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Raw Queso Fresco

September 7, 2018

 

Queso Fresco means fresh cheese and it's a great gateway into cheesemaking.  It's a very simple process, but from it, you'll learn basic skills needed to make any cheese.  Queso Fresco is similar to feta as far as the texture and process; however, it's not aged in a salty brine and you'll get to enjoy it right away.  Most people make queso fresco with acid and high temperature, but we'll use a different process to keep our raw milk, raw!  We like queso fresco crumbled on taco salad, or really any salad for that matter.  It's excellent crumbled on soups or other savory dishes.  It's also delicious with fruit or vegetables.  You can use Queso Fresco in place of ricotta, feta, and recipes that call for goat cheese.  Don't get overwhelmed with the long list of steps.  It does take time, but most of it is hands off.  This recipe will yield approximately 1 pound of cheese.  The first time you make cheese, your kitchen may take a hit of messiness, but after making it a few times, you'll be able to do it in your sleep with no mess involved.          

 

Supplies

  • 1 Large pot, large enough to hold 1 gallon of milk

  • 1 Large container, to pour off fresh whey into

  • 1 Medium container, to catch salted whey

  • Large Colander

  • Large spoon

  • Long knife

  • Thermometer, optional

  • Butter muslin, or dish towel  *See notes

  • Sink of hot water

 

Raw Queso Fresco

  • 1 gallon raw cow or goat milk

  • 1/4 cup culture  kefir, cultured buttermilk, or raw countertop yogurt

  • 5 drops double strength liquid vegetable rennet, or 10 drops regular strength liquid rennet  *See notes

  • 1 Tbsp. non-chlorinated, room temperature water  *See notes

  • 4 tsp. (24 grams) non-iodized sea salt  *See notes  

 

1.  In a large pot, warm milk to 88-90 degrees over medium low heat, stirring occasionally.  It will take about 10-15 minutes.  If you're not using a thermometer, place a drop on the inside of your wrist.  It should feel warm, but not hot.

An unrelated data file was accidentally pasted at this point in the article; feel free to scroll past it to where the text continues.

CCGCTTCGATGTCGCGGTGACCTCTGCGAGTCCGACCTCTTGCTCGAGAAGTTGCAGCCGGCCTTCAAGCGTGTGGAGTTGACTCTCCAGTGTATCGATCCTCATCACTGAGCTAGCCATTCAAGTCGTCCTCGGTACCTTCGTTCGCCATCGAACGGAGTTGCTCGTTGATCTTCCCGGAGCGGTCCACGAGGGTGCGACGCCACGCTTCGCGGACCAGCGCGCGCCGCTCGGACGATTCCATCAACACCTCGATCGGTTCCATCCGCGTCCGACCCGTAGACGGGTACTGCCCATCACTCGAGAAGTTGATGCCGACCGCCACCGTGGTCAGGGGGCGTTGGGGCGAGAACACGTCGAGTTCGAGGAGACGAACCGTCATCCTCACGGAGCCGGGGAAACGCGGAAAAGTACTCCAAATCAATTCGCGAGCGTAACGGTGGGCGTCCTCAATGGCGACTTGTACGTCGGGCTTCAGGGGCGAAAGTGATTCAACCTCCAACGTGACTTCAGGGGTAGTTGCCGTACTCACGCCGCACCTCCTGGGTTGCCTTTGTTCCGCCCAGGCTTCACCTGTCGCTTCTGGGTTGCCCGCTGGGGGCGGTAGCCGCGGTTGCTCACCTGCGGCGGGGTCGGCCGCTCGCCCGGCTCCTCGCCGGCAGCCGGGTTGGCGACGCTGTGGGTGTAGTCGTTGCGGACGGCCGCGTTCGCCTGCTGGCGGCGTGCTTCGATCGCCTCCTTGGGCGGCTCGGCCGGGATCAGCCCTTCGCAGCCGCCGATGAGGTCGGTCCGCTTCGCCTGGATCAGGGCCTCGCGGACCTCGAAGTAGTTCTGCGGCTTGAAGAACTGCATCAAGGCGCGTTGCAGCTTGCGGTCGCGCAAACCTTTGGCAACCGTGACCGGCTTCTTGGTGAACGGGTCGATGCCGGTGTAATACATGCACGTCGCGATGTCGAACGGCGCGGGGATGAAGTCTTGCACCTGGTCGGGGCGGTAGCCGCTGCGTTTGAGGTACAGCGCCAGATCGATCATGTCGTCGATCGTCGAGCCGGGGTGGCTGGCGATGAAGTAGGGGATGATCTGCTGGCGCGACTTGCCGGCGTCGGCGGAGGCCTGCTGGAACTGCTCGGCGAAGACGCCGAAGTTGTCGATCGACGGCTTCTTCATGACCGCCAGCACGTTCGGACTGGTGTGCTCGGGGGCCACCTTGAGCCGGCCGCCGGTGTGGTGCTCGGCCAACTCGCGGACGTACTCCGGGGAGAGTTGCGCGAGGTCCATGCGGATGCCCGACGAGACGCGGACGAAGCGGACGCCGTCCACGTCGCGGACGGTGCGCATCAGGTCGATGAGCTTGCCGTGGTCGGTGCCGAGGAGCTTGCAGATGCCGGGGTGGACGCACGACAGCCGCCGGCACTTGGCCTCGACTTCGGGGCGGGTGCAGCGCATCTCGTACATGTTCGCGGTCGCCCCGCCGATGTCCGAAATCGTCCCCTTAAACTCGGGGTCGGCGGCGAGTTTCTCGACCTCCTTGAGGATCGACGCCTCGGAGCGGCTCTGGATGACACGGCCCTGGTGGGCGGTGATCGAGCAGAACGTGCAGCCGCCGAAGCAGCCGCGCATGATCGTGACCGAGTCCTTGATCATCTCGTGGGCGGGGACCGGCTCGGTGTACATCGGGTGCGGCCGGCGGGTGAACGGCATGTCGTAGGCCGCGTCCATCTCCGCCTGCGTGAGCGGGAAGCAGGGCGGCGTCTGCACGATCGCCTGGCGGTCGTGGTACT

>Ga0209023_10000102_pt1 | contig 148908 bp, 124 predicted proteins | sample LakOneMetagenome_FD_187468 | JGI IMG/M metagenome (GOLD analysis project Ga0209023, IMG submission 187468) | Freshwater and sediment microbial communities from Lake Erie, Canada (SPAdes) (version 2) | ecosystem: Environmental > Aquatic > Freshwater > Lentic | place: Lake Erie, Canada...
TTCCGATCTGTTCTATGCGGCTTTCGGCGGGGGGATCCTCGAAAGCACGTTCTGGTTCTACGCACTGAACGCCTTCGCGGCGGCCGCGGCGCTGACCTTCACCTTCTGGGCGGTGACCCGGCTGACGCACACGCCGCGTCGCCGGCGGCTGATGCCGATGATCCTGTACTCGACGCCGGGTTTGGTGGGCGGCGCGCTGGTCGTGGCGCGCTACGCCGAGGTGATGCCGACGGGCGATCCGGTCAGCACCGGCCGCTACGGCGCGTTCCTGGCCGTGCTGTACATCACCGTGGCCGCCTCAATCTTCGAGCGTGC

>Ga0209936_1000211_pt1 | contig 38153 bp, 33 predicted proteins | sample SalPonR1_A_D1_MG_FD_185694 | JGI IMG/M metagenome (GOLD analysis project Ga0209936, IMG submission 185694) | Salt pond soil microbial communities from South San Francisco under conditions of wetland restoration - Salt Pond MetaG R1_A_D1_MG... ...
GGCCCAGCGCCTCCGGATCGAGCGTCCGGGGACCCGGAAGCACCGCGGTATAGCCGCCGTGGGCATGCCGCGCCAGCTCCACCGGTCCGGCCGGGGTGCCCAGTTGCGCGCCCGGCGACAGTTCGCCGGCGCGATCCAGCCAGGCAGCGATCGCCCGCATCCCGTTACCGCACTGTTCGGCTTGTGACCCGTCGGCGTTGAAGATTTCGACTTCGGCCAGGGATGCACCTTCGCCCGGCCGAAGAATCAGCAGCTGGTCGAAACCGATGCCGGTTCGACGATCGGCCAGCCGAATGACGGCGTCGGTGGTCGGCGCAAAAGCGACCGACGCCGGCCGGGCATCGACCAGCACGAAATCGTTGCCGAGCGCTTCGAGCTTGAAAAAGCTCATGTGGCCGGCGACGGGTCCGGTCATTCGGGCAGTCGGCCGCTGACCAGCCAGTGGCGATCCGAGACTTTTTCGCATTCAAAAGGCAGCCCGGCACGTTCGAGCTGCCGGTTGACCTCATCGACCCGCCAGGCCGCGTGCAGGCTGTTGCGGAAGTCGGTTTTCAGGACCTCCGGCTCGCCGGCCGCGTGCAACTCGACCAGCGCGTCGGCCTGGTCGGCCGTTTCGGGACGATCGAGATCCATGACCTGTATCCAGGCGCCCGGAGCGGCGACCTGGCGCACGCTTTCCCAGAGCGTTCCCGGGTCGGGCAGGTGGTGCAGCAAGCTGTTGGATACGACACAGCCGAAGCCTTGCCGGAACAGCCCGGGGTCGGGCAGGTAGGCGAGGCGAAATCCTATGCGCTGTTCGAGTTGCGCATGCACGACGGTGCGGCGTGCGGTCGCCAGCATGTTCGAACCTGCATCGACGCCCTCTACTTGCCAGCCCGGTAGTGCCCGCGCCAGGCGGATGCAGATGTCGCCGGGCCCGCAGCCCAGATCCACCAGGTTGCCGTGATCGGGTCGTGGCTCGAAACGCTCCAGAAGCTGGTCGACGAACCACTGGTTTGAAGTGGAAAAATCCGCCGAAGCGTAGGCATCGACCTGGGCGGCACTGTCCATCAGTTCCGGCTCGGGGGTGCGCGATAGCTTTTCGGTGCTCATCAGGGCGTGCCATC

2.  Stir in the culture using a top to bottom motion for about 30 seconds.  If you're using yogurt or thick kefir, whisk some of the milk into the yogurt/kefir until it is thin enough to pour and easily incorporate into the milk.  

 

3.  Cover the pot and let it sit at room temperature for 1 hour.  

 

4.  Dilute the rennet in 1 Tbsp. of non-chlorinated, room temperature water.  

 

5.  With a large spoon, gently mix the rennet solution into the milk using an up and down motion for about 30 seconds.

 

6.  Cover the pot and let the milk sit undisturbed for 1 hour, or until it's formed a firm curd.   

 

7.  Check for a clean break.  This means the curds have formed a solid mass that will separate from the whey.  I generally press my finger into the the curd at the side of the pan, and pull the curd slightly away from the edge of the pan.  If whey fills in the void, you have achieved a clean break and are ready to proceed with the next step. 

 

 

8.  With a long knife, make vertical cuts 1/2 inch apart, from one side of the pan to the other, making sure that your knife goes to the bottom and edge of the pan with each cut.  Turn the pan 90 degrees, and repeat to form a checker pattern.  Turn the pan back and tip knife to make angled cuts into the curd from one side of the pan to the other.  Turn pan 90 degrees and repeat.  

 

9.  Allow the curds to "heal" by sitting covered and undisturbed for 5 minutes. 

 

10.  In the meantime, fill a sink with several inches of hot tap water and place pot in the sink.  

 

11.  Gently stir the curds up from the bottom of the pan, cutting any oversize curds into smaller cubes, as needed.  Cover the pot with a lid and gently stir the curds every 5 minutes for 25 minutes.  Replace the lid after stirring to retain the heat.